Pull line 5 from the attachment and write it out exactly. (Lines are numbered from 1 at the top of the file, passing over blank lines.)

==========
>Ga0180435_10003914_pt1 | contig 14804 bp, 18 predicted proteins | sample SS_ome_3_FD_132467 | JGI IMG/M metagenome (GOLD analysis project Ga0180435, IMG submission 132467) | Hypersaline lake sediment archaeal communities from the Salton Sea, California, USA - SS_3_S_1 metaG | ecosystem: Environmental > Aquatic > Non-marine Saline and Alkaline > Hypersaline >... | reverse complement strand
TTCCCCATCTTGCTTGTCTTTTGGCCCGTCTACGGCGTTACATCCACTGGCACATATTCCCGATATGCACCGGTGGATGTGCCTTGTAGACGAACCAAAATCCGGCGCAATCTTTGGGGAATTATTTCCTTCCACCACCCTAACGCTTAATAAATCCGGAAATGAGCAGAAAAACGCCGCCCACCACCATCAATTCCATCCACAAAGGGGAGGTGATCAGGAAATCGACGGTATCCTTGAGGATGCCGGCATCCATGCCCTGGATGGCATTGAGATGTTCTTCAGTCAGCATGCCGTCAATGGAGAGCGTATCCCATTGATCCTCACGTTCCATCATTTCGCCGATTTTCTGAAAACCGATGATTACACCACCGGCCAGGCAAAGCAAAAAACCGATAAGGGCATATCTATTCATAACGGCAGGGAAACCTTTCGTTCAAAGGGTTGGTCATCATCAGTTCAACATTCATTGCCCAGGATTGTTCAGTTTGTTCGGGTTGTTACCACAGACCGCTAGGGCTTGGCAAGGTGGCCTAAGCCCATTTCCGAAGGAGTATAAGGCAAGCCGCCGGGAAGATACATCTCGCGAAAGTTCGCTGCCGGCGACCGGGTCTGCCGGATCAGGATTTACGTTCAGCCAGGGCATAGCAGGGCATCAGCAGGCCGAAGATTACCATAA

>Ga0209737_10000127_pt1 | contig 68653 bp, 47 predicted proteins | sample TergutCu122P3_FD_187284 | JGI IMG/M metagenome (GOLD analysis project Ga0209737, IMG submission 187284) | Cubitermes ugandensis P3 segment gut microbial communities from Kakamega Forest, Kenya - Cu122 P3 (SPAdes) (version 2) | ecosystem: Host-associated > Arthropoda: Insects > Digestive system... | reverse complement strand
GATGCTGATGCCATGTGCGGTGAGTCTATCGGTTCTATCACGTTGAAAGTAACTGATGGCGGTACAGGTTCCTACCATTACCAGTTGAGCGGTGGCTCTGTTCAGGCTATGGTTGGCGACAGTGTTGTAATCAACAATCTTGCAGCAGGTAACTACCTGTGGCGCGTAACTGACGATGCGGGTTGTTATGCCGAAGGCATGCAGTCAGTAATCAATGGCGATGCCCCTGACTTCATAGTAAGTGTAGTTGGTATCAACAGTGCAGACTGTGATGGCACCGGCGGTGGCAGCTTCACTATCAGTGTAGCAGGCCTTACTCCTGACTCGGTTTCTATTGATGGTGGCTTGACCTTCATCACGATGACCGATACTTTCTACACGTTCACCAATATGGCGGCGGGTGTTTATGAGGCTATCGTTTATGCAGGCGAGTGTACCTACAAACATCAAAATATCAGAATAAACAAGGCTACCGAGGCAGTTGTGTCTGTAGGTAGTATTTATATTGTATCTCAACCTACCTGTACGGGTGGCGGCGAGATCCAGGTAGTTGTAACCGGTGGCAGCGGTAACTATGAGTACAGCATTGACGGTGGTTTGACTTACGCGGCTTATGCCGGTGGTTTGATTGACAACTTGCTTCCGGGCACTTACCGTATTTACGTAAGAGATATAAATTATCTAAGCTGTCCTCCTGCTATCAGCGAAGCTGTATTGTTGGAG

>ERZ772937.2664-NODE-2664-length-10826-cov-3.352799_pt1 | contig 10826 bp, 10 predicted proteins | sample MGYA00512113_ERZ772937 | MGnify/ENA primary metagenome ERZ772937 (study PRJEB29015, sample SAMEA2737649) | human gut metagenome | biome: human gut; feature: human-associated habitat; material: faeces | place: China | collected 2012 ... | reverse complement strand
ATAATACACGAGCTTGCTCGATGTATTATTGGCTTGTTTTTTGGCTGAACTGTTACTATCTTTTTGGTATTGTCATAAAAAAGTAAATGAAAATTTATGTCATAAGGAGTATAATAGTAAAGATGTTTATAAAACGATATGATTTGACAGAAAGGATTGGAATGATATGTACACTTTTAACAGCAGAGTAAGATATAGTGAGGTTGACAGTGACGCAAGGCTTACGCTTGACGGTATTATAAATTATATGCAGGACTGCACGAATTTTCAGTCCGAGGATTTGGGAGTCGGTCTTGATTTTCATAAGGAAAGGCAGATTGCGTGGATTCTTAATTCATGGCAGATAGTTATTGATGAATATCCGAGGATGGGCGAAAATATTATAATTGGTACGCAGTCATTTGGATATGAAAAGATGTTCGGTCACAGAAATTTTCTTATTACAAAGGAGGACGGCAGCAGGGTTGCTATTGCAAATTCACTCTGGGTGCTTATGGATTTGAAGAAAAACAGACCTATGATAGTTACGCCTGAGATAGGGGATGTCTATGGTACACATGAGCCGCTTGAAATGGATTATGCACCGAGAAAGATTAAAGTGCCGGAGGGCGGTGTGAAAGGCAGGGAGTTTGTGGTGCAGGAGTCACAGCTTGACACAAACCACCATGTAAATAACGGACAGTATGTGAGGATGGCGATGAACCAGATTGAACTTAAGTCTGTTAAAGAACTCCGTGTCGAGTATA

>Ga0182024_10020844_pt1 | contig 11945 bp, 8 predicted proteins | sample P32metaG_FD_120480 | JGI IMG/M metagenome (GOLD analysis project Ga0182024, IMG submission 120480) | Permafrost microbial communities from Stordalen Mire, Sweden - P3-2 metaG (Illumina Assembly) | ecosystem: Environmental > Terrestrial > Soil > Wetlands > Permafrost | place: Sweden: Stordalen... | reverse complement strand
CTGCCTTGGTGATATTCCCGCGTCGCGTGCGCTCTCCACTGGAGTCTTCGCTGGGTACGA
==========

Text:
>ERZ772937.2664-NODE-2664-length-10826-cov-3.352799_pt1 | contig 10826 bp, 10 predicted proteins | sample MGYA00512113_ERZ772937 | MGnify/ENA primary metagenome ERZ772937 (study PRJEB29015, sample SAMEA2737649) | human gut metagenome | biome: human gut; feature: human-associated habitat; material: faeces | place: China | collected 2012 ... | reverse complement strand